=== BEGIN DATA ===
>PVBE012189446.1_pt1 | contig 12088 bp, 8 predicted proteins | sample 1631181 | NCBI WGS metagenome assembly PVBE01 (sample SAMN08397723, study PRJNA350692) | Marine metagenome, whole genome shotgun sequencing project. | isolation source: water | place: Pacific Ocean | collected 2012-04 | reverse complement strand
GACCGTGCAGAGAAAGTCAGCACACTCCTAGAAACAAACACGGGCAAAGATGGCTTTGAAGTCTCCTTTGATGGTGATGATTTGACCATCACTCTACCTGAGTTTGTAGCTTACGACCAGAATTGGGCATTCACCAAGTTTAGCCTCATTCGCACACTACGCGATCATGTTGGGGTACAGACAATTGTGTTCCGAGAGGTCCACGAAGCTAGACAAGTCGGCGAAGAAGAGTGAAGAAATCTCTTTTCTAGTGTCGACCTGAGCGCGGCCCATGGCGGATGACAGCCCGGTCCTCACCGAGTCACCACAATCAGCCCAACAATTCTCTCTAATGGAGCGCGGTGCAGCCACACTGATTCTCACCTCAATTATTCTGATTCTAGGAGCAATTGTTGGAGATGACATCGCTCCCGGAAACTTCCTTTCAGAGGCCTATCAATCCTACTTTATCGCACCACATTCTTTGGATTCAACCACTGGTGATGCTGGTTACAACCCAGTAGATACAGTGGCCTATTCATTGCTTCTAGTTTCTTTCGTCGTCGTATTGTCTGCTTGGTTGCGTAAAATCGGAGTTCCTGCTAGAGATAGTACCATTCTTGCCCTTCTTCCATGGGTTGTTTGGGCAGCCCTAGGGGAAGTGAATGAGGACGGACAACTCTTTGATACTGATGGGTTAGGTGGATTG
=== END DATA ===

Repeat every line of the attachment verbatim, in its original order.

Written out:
>PVBE012189446.1_pt1 | contig 12088 bp, 8 predicted proteins | sample 1631181 | NCBI WGS metagenome assembly PVBE01 (sample SAMN08397723, study PRJNA350692) | Marine metagenome, whole genome shotgun sequencing project. | isolation source: water | place: Pacific Ocean | collected 2012-04 | reverse complement strand
GACCGTGCAGAGAAAGTCAGCACACTCCTAGAAACAAACACGGGCAAAGATGGCTTTGAAGTCTCCTTTGATGGTGATGATTTGACCATCACTCTACCTGAGTTTGTAGCTTACGACCAGAATTGGGCATTCACCAAGTTTAGCCTCATTCGCACACTACGCGATCATGTTGGGGTACAGACAATTGTGTTCCGAGAGGTCCACGAAGCTAGACAAGTCGGCGAAGAAGAGTGAAGAAATCTCTTTTCTAGTGTCGACCTGAGCGCGGCCCATGGCGGATGACAGCCCGGTCCTCACCGAGTCACCACAATCAGCCCAACAATTCTCTCTAATGGAGCGCGGTGCAGCCACACTGATTCTCACCTCAATTATTCTGATTCTAGGAGCAATTGTTGGAGATGACATCGCTCCCGGAAACTTCCTTTCAGAGGCCTATCAATCCTACTTTATCGCACCACATTCTTTGGATTCAACCACTGGTGATGCTGGTTACAACCCAGTAGATACAGTGGCCTATTCATTGCTTCTAGTTTCTTTCGTCGTCGTATTGTCTGCTTGGTTGCGTAAAATCGGAGTTCCTGCTAGAGATAGTACCATTCTTGCCCTTCTTCCATGGGTTGTTTGGGCAGCCCTAGGGGAAGTGAATGAGGACGGACAACTCTTTGATACTGATGGGTTAGGTGGATTG